Amid the torrent of clothes, electronics and toys surging out of China comes a little-noticed export: international companies.
For centuries, individual Chinese have sought their fortunes abroad, creating Chinatowns around their restaurants and shops. Now, Chinese firms are going global, pushed by a government turned capitalist, pulled by untapped markets and armed with bundles of money from a thriving economy.
Auto plants are popping up in Latin America; a sprawling commodity bazaar promises a provincial Swedish city new life; a car parts distributor is snapping up ailing companies in the U.S. Rust Belt; a TV factory hums in South Africa; and a high-tech firm is landing contracts to revamp the Persian Gulf's telecommunication networks.
Just as the earlier arrival of Japanese companies changed U.S. manufacturing, over time Chinese companies could affect how their Western rivals approach innovation, competition and business itself.
"We not only consider ourselves pioneers," says Sean Chen, who at 26 is overseeing the construction of a $100-million electrical parts plant and industrial park in the American South. "We also consider ourselves explorers."
Chen and his fiancee, Joy Chen — both took American first names — moved from Shanghai to Atlanta to set up shop for General Protecht Group Inc., a company controlled by his father. While the goal is profits, Sean Chen and his father view the venture almost as a social experiment — its aim, he said through an interpreter, is to marry the best Chinese and American work practices.
"I want to have the efficiency and execution normally shown by the American employees and the brotherhood that a Chinese company normally shows," Sean Chen says. "There are capitalists and there are socialists, and I want to see whether they can get along."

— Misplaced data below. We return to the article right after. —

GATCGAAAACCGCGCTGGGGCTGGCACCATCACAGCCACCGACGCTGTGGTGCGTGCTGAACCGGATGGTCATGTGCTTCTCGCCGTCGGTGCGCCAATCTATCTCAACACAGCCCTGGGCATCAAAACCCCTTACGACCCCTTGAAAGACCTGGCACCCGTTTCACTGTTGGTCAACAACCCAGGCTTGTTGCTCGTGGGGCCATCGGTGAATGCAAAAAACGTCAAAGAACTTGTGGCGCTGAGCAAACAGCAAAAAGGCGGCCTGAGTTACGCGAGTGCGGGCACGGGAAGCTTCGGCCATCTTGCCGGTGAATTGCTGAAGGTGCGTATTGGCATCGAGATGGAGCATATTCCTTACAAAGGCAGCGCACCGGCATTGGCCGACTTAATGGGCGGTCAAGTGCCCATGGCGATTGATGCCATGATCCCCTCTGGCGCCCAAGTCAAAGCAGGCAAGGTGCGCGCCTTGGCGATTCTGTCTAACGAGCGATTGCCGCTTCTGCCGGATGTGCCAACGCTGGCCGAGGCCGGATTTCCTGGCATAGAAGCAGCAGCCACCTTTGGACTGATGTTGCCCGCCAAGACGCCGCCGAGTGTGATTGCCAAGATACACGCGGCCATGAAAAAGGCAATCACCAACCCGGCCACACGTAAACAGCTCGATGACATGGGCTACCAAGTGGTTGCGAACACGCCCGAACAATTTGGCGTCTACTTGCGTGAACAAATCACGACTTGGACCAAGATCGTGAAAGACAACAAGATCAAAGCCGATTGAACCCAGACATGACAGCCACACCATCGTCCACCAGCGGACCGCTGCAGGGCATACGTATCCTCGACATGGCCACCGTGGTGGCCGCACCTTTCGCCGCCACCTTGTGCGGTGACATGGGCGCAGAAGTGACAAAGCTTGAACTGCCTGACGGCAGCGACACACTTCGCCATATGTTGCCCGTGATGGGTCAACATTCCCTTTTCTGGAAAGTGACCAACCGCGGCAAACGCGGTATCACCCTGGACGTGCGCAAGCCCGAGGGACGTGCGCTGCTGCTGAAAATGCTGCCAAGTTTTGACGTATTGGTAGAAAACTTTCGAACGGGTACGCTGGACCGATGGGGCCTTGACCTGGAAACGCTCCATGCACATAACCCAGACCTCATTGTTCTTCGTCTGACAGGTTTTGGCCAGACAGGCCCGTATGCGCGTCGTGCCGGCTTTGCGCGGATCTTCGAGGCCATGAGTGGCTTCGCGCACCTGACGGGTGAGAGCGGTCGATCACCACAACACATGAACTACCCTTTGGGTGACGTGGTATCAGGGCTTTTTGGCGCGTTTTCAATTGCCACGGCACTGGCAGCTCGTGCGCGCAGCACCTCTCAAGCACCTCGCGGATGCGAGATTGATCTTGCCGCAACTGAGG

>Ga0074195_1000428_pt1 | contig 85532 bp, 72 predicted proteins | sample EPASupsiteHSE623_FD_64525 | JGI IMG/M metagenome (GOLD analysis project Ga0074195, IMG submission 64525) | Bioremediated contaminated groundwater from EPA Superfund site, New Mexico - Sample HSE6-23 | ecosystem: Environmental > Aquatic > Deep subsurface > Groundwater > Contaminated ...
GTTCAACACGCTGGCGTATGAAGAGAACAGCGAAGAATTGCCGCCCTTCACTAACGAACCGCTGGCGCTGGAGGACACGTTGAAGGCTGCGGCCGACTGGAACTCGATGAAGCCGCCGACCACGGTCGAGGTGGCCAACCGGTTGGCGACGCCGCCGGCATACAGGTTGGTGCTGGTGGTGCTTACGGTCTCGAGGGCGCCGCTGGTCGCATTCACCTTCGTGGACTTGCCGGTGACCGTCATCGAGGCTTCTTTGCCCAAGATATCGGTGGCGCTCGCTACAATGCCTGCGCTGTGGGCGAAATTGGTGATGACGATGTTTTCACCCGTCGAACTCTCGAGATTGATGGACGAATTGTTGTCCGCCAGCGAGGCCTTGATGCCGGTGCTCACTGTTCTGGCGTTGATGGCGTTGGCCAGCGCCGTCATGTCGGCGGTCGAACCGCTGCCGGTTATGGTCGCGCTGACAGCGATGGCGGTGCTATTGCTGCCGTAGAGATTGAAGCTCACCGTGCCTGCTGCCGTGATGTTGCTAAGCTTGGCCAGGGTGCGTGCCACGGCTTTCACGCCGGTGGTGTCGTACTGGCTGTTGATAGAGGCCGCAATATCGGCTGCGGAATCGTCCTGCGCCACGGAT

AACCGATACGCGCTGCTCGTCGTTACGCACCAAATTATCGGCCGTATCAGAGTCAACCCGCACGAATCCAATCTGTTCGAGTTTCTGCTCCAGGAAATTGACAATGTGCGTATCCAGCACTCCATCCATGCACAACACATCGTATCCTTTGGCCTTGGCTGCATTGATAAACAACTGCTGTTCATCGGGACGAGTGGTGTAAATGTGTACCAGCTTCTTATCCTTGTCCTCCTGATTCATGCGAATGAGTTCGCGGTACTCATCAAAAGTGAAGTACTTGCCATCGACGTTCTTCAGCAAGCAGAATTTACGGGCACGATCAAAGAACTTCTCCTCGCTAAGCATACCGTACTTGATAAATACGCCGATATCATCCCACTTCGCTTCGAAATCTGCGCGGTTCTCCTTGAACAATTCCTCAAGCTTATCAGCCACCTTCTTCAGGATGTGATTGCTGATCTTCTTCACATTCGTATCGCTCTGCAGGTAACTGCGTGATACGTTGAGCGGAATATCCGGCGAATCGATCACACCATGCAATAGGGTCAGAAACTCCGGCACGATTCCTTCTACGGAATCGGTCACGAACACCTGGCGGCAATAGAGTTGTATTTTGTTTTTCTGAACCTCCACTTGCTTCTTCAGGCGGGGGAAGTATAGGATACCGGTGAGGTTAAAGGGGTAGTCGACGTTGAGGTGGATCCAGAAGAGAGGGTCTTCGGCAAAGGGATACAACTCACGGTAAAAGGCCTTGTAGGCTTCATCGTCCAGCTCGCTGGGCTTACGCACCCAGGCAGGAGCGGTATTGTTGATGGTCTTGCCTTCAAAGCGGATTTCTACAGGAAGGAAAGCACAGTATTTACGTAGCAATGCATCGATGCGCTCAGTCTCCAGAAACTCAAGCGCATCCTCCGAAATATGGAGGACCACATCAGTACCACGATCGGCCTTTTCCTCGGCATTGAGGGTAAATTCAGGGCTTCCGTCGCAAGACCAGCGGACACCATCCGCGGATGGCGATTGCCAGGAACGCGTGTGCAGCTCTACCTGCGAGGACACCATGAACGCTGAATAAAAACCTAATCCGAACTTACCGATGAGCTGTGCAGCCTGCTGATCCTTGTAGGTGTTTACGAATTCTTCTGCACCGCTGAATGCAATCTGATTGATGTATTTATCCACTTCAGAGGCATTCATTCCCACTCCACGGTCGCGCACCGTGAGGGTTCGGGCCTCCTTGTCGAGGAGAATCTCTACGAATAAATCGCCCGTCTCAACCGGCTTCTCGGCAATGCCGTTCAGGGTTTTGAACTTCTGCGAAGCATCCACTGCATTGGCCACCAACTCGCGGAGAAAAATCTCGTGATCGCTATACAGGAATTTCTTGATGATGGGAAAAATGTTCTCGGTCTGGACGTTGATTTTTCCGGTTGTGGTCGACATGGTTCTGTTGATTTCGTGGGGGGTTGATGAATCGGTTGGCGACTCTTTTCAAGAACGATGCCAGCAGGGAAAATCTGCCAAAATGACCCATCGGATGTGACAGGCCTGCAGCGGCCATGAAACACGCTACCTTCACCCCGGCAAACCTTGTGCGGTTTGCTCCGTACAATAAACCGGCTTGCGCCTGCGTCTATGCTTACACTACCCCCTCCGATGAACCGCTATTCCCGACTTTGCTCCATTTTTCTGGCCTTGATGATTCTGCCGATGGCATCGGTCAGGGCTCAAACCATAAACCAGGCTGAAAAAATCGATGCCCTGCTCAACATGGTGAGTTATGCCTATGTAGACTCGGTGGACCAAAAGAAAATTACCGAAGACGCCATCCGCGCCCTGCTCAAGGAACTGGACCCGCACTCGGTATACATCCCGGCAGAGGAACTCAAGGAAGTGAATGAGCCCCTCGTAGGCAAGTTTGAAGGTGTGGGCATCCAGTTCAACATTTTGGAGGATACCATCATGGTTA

Few Chinese companies have been in the United States longer than the American subsidiary of the auto parts giant Wanxiang Group, which incorporated in 1993. The founder of the home company is one of China's richest men. His son-in-law, Pin Ni, led the Chicago-area subsidiary from cheap parts supplier up the value chain by buying or working with distressed companies — owing to competition from China.
Wanxiang America Inc. has been welcomed for saving manufacturing jobs. Illinois has proclaimed a Wanxiang Day and Michigan offered the company subsidies.
Pin talks exactly like what he is — an executive who's part of a multinational. It's all about core competence and optimizing strength and horizontal integration. He casts himself as a matchmaker who spots what disparate firms do best to create as efficient a manufacturing process as possible.
"Even today you want to say, are there enough Chinese companies in the United States?" Pin asks. "I would say no."